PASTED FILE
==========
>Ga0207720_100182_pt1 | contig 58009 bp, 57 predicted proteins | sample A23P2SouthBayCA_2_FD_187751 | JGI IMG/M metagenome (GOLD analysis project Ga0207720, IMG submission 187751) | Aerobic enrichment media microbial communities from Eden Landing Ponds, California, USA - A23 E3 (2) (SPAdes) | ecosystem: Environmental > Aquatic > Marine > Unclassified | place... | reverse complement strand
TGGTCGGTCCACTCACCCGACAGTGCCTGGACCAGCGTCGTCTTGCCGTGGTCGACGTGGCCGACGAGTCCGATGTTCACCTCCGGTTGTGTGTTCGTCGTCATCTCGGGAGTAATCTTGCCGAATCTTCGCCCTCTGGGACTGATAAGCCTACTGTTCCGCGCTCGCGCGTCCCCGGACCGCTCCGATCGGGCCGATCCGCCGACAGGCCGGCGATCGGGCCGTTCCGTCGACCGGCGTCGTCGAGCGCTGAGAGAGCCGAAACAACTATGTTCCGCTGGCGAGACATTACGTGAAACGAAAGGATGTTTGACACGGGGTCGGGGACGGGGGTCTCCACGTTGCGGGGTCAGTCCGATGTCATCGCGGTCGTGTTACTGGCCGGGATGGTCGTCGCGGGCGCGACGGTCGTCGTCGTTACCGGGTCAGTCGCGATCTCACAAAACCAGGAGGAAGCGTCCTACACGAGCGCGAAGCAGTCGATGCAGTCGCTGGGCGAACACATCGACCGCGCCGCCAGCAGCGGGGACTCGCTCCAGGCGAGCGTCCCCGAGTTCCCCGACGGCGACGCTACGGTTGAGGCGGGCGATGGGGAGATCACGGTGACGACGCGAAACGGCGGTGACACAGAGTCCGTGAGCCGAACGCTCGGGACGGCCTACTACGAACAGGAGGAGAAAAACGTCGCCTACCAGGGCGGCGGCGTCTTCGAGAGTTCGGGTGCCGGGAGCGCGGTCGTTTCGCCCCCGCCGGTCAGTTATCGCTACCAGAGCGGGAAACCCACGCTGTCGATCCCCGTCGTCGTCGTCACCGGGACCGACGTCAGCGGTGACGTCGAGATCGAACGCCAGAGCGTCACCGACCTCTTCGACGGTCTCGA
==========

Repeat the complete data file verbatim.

>Ga0207720_100182_pt1 | contig 58009 bp, 57 predicted proteins | sample A23P2SouthBayCA_2_FD_187751 | JGI IMG/M metagenome (GOLD analysis project Ga0207720, IMG submission 187751) | Aerobic enrichment media microbial communities from Eden Landing Ponds, California, USA - A23 E3 (2) (SPAdes) | ecosystem: Environmental > Aquatic > Marine > Unclassified | place... | reverse complement strand
TGGTCGGTCCACTCACCCGACAGTGCCTGGACCAGCGTCGTCTTGCCGTGGTCGACGTGGCCGACGAGTCCGATGTTCACCTCCGGTTGTGTGTTCGTCGTCATCTCGGGAGTAATCTTGCCGAATCTTCGCCCTCTGGGACTGATAAGCCTACTGTTCCGCGCTCGCGCGTCCCCGGACCGCTCCGATCGGGCCGATCCGCCGACAGGCCGGCGATCGGGCCGTTCCGTCGACCGGCGTCGTCGAGCGCTGAGAGAGCCGAAACAACTATGTTCCGCTGGCGAGACATTACGTGAAACGAAAGGATGTTTGACACGGGGTCGGGGACGGGGGTCTCCACGTTGCGGGGTCAGTCCGATGTCATCGCGGTCGTGTTACTGGCCGGGATGGTCGTCGCGGGCGCGACGGTCGTCGTCGTTACCGGGTCAGTCGCGATCTCACAAAACCAGGAGGAAGCGTCCTACACGAGCGCGAAGCAGTCGATGCAGTCGCTGGGCGAACACATCGACCGCGCCGCCAGCAGCGGGGACTCGCTCCAGGCGAGCGTCCCCGAGTTCCCCGACGGCGACGCTACGGTTGAGGCGGGCGATGGGGAGATCACGGTGACGACGCGAAACGGCGGTGACACAGAGTCCGTGAGCCGAACGCTCGGGACGGCCTACTACGAACAGGAGGAGAAAAACGTCGCCTACCAGGGCGGCGGCGTCTTCGAGAGTTCGGGTGCCGGGAGCGCGGTCGTTTCGCCCCCGCCGGTCAGTTATCGCTACCAGAGCGGGAAACCCACGCTGTCGATCCCCGTCGTCGTCGTCACCGGGACCGACGTCAGCGGTGACGTCGAGATCGAACGCCAGAGCGTCACCGACCTCTTCGACGGTCTCGA